The vast majority of women are at average risk (less than 15 percent lifetime risk) of developing breast cancer. Women who have a personal history of cancer of the ovary, breast, peritoneum, or fallopian tube, a genetic mutation (eg, BRCA1 or BRCA2), or a history of previous radiotherapy to the chest between ages 10 and 30 are at high risk for developing breast cancer.

For average risk women under age 40, screening is not warranted since the incidence of breast cancer is low and the performance characteristics of mammography are poor.

For women age 40 to 49, screening is optional.

For women age 50 to 74, we suggest screening.

For women age 75 and older, we suggest screening only if their life expectancy is at least 10 years.

For average-risk women who decide to be screened, we recommend screening with mammography Every two years.

High-risk women warrant referral to a high-risk screening clinic for evaluation and possible intensified surveillance and consideration of genetic testing and risk reduction treatment (eg, chemoprevention and prophylactic surgery). High-risk women include those who have a personal history of ovarian, peritoneal, tubal, or breast cancer; a genetic predisposition (BRCA or other susceptibility genes); prior radiotherapy to the chest; or other breast cancer risk factors, such as a strong family history, resulting in a calculated lifetime risk of developing breast cancer of greater than 20 percent.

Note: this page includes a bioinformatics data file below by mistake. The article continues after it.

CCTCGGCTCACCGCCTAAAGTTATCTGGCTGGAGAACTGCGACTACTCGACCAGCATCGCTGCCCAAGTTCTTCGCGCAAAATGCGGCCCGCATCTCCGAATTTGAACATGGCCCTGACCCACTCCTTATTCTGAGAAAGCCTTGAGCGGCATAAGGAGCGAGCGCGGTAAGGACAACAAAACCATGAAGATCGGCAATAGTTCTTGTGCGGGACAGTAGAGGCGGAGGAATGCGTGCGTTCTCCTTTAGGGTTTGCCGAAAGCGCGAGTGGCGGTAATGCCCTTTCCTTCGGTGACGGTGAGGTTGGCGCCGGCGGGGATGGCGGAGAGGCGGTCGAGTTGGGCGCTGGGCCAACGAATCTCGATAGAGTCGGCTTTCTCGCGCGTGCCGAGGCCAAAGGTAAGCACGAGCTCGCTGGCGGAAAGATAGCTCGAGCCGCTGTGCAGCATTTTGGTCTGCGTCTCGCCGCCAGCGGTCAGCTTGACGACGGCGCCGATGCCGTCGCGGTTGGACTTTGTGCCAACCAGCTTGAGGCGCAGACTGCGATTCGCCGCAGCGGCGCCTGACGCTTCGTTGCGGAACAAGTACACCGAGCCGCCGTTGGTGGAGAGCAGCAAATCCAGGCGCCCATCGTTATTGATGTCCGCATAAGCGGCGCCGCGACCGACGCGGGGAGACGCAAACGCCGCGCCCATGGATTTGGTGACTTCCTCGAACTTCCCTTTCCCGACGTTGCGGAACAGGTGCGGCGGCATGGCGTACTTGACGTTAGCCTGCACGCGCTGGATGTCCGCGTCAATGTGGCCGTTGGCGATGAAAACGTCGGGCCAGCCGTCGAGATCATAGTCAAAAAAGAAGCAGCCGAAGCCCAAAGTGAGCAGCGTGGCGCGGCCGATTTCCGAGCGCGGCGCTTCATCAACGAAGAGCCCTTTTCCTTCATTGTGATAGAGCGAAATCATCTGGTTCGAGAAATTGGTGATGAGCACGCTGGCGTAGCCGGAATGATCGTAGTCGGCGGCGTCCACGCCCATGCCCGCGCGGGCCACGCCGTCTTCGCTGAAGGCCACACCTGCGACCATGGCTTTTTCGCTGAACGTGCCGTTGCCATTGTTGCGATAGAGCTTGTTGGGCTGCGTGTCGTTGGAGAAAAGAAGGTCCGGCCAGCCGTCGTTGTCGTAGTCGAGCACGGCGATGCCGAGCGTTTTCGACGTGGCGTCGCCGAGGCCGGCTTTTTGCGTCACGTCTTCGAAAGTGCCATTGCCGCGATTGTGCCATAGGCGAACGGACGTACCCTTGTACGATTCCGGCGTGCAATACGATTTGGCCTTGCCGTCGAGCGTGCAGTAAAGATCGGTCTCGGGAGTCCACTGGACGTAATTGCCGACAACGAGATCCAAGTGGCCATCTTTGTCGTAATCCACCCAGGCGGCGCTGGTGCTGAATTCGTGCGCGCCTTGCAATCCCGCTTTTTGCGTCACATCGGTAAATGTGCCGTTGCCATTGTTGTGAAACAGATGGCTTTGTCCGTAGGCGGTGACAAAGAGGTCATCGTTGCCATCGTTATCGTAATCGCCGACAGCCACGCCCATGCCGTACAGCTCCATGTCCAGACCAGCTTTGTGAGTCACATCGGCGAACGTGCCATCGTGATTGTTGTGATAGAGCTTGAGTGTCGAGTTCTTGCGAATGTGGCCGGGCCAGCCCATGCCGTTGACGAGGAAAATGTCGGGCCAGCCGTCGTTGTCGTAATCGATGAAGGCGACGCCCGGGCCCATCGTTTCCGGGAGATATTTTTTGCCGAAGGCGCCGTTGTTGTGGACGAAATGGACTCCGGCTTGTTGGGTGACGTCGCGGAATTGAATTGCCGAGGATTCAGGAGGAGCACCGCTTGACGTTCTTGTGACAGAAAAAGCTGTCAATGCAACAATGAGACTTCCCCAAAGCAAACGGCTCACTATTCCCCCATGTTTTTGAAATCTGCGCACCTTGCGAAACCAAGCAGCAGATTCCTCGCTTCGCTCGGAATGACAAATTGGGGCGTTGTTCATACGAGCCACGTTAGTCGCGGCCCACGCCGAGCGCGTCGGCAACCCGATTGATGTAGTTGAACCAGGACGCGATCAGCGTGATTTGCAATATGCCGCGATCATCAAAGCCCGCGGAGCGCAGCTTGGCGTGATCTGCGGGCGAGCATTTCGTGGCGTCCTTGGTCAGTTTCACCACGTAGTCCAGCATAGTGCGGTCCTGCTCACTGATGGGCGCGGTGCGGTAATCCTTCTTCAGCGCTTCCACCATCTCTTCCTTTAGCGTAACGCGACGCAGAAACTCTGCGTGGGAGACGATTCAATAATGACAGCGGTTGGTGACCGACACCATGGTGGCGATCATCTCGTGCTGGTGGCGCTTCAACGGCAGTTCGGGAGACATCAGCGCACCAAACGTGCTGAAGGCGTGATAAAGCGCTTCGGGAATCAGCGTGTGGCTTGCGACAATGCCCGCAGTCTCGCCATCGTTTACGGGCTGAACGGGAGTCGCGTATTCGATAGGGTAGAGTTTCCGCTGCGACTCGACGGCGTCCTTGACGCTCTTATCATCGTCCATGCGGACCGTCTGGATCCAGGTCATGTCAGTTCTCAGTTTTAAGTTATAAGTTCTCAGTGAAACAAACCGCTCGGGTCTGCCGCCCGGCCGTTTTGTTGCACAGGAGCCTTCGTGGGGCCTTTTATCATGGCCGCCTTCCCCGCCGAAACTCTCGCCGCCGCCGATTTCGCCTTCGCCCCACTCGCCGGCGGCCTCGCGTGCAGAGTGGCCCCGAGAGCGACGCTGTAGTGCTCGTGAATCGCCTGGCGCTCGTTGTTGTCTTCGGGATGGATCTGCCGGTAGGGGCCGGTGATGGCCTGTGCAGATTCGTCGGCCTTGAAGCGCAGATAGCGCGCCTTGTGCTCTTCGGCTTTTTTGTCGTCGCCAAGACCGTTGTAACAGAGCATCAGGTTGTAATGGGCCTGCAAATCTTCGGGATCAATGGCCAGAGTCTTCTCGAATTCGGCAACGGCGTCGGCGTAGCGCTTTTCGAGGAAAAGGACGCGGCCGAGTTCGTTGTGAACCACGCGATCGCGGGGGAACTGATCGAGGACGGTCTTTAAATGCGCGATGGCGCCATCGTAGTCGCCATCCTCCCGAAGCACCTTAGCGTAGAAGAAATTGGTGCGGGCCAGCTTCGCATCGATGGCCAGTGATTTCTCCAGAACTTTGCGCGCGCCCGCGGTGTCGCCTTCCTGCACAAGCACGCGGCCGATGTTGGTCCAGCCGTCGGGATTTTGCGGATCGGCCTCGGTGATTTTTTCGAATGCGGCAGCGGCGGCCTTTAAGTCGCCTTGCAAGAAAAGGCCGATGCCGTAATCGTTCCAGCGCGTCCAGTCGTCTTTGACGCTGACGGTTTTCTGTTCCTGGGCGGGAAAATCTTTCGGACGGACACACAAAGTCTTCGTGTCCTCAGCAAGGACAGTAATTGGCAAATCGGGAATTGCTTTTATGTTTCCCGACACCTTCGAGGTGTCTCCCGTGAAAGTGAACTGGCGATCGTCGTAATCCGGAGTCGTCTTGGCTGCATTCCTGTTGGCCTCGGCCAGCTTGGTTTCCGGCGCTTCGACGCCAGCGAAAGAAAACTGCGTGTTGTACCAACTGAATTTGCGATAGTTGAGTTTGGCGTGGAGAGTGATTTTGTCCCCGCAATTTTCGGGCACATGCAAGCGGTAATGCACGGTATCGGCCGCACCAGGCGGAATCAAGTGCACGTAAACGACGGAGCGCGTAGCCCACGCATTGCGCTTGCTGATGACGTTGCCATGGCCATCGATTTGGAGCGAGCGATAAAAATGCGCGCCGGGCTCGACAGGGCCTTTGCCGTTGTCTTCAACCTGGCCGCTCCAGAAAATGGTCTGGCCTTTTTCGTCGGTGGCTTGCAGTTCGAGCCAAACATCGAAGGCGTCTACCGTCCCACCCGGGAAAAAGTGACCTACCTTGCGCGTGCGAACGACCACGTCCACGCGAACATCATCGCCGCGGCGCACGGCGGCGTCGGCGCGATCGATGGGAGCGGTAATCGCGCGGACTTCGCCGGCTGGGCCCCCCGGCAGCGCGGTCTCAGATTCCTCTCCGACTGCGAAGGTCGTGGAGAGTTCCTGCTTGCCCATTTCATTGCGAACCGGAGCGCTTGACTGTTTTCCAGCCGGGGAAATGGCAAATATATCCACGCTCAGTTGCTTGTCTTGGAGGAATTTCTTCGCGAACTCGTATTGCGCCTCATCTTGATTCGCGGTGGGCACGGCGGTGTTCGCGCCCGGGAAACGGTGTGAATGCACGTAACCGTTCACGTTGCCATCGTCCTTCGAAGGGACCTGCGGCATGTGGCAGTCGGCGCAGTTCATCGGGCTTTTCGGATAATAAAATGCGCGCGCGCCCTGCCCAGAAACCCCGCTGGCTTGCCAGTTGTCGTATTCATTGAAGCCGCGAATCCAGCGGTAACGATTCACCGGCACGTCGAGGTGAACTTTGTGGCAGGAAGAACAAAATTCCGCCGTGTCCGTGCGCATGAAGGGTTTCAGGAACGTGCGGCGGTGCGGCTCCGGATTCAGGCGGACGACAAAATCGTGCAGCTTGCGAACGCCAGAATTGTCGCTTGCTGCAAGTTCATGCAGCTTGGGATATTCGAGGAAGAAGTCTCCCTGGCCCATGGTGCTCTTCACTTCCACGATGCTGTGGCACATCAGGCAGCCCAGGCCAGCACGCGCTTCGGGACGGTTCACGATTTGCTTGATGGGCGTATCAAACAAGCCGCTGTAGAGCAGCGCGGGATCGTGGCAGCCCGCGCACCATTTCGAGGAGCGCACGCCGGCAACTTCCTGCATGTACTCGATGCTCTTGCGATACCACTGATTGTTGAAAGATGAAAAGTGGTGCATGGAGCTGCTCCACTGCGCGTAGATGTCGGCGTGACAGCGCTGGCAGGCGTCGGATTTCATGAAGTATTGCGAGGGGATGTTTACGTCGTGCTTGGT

Human papillomavirus (HPV) is central to the development of cervical neoplasia and can be detected in 99.7 percent of cervical cancers. Subtypes HPV 16 and 18 are found in over 70 percent of all cervical cancers.

Risk factors for cervical cancer are mostly associated with an increased risk of acquiring or having a compromised immune response to HPV infection; these include: early onset of sexual activity, multiple sexual partners, a high-risk sexual partner, history of sexually transmitted infections, history of vulvar or vaginal squamous intraepithelial neoplasia or cancer, and immunosuppression. Oral contraceptive use and cigarette smoking are associated with increased risk of cervical cancer. The most common histologic types of cervical cancer are squamous cell (69 percent of cervical cancers) and adenocarcinoma (25 percent).


Consultation with a Breast Surgeon/Gynaecologist


Pelvic Ultrasound

Breast Mammography

PAP Smear (2nd yearly)

9 Strain Cervical Cancer Vaccine